Let’s clarify: I work with AWS since 7 years now, and not in one, but in two companies I have been forced to use Kinesis to develop components that didn’t need Kinesis. And every time I try to explain that this is a mistake I usually have to face the bitter truth: there is no explanation when a nice name is used, especially if the pattern has been “successfully” used for years. Kinesis is sold as “streaming service”, a pipeline needs a stream of data and so 1+1=kinesis!!!
Is that true? NO! Even AWS teaches you to not use Kinesis if it is not needed, when you do one of their courses. And in their documentation they try to make it clear: “Amazon Kinesis makes it easy to collect, process, and analyze real-time, streaming data so you can get timely insights and react quickly to new information. […] With Amazon Kinesis, you can ingest real-time data such as video, audio, application logs, website clickstreams, and IoT telemetry data for machine learning, analytics, and other applications. Amazon Kinesis enables you to process and analyze data as it arrives and respond instantly instead of having to wait until all your data is collected before the processing can begin.“
This introduction aim to the following patterns:
- analyze real-time data
- do machine learning and analytics
- respond instantly
- … eventually, if you really need it, ingest data for other applications
An example that my teacher taught me when I was in the AWS course was the following: if you have to create a mobile app that gets the data of the current location for a race, for example, and shows it on a map, that is a good use case for Kinesis: you have producers, the people doing the race, and consumers, the ones using the app. When a person starts the app it receives all the data from the beginning of the Kinesis stream and it displays the path dot by dot on the map. If it closes the app and start it again later, the app downloads again all data from the beginning, to rebuild the path, and so does any other user.
This is absolutely a good scenario in which the pattern of a Kinesis stream works!!! But if you have a stream (unfortunately the concept of stream made Kinesis being so popular, but it is obviously a misunderstanding of this concept) of data that has to be process by the component A that sends a result to B, that sends a result to C and D, C may send its result to E or to F and so on… THAT IS A FUXXING PIPELINE!!! And no, Kinesis is not the right pattern!!!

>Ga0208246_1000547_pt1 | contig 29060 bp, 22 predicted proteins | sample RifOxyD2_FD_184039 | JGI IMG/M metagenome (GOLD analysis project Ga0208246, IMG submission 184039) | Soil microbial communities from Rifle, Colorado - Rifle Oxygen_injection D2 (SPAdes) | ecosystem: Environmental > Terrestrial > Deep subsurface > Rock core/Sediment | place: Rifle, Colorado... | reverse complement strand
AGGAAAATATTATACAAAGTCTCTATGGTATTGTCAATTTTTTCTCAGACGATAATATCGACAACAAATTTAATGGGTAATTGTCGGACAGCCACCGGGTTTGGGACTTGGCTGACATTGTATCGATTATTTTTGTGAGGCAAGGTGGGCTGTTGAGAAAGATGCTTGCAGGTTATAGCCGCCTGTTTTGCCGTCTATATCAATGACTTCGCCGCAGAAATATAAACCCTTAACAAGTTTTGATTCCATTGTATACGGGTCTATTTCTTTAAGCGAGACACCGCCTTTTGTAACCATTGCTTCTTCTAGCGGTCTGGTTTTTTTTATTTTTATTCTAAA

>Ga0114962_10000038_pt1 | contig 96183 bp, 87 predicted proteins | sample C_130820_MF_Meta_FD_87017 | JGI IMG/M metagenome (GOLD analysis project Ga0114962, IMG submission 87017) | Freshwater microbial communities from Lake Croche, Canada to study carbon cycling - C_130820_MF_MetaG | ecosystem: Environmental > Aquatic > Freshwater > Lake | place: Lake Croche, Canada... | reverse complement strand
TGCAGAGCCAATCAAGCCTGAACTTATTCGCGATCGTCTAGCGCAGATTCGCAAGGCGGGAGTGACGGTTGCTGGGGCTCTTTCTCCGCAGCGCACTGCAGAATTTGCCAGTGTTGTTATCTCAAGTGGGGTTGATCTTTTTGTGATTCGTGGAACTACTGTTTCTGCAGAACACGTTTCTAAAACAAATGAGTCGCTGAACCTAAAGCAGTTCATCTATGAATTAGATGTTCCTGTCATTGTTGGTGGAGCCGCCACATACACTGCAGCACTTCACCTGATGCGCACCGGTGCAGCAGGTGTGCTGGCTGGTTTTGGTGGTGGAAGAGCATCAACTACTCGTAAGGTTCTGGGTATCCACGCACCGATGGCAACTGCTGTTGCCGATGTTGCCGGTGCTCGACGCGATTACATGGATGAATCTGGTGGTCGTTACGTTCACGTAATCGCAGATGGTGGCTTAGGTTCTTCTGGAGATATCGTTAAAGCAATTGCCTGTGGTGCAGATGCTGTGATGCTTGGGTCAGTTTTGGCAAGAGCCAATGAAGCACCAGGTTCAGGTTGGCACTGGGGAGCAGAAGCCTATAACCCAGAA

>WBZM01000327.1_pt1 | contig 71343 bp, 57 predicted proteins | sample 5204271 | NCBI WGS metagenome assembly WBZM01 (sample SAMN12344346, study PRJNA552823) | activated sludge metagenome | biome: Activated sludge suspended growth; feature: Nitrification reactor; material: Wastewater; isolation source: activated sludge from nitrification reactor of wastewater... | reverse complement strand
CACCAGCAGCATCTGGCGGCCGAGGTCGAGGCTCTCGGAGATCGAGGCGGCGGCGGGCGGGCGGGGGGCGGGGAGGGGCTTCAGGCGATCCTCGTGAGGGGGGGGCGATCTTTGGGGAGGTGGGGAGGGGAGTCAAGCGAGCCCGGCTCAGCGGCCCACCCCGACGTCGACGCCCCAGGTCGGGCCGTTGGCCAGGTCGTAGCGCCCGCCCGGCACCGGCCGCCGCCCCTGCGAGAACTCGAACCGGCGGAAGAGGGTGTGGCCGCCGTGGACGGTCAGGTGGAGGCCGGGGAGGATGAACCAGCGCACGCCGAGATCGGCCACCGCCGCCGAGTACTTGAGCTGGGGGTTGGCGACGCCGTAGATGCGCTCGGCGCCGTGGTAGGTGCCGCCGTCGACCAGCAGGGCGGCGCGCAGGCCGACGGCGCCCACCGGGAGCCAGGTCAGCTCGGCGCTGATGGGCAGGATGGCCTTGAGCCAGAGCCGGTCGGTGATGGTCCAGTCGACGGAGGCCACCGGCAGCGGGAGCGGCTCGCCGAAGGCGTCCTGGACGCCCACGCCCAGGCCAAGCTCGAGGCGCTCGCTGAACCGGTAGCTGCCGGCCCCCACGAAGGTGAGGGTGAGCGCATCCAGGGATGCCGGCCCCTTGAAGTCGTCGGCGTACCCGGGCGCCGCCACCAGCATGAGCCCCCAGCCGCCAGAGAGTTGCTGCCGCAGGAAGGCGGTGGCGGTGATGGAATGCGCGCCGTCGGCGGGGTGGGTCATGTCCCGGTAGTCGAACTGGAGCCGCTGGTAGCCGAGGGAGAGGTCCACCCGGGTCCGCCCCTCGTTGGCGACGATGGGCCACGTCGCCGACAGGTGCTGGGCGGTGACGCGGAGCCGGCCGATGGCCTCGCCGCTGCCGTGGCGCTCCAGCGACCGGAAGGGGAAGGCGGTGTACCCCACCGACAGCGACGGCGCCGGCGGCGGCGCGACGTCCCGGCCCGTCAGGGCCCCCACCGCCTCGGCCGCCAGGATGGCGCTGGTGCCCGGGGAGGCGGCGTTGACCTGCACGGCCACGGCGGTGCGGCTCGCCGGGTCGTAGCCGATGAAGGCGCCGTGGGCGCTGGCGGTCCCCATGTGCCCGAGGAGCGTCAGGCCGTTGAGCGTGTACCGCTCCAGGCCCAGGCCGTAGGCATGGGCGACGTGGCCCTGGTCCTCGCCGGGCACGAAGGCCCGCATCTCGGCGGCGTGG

Why Kinesis is not the right pattern? Well, for different reasons:
- a pipeline usually needs to process each record once, no need to keep the processed records
- there is usually no need of analytics
- when your component access a kinesis stream, it needs to store the lease, usually in a dynamo db, increasing the complexity
- lease coordination generates issues, as consumers may lose the lease and throw exceptions
- there is no easy way to know the number of messages in the stream, or even worse, how many messages are left to process for a single application
- kinesis can scale, but scaling is not such an obvious matter (you scale by creating different child shards, but old data stays in parent shard that becomes inactive)
- scale on kinesis is complex and can throttle producers during a peak before the scale is effective
- there are read and write throughput per shard, and this complicates deciding the number of shards
- consumers share the throughput of the stream if fan-out is not used. Fan-out is difficult to manage in real time, because it needs time to start and replicate. Both those things may affect scaling during peak
- unevenly distributing hash keys may lead to shard being hot and throttling consumers, while Cloudwatch may look absolutely fine (this because metrics should be enabled per shard)
- connecting two components with a kinesis stream definitely opens to ownership problems: who owns the stream? Who can use it for performance/integration tests? …
It is obvious that ALL THOSE PROBLEMS ARE NOT BLOCKING, meaning that you can find an acceptable solution for all of them and you can still use Kinesis and be happy, have a great life, lot of children and so on… but WHY???
AWS suggests, for pipelines, to use a different pattern: each component that acts as a consumer has one (or more, for example a Dead Letter Queue or DLQ) queue to persist data in case of outage, each component that acts as a producer writes into an SNS topic. Therefore if a component is both producer and consumer, it will have both queues and SNS topic.
What are the advantages of this pattern? The following are only few of them:
- “Amazon SQS leverages AWS to dynamically scale based on demand. SQS scales elastically with your application so you don’t have to worry about capacity planning and pre-provisioning. There is no limit to the number of messages per queue, and standard queues provide nearly unlimited throughput“
- you can process and remove the message from queue, having always the exact number of message left to process by your component
- it is really easy to have retry mechanism and dead letter queues
- no sharding and hashing needed
- no lease coordination
- no throttling
- the ownership is clear: if producer and consumer have to run tests at the same time, it is enough to remove the subscription of the queue to the SNS topic (an architectural change) and everything is still working as before
- possibly, if needed for real time data analytics, the kinesis stream can be subscribed to the SNS topic of a producer, enabling the real time data analysis without the annoyance of sharing troughput, throttles, scaling…
I am sure that if I think about that I can find other reason to not use Kinesis in pipelines, and still I keep working in companies that use this pattern. I hope this post will help one young and motivated developer to bring a wind of change in his company and have a list of arguments to stop adopting Kinesis and start using SNS+SQS.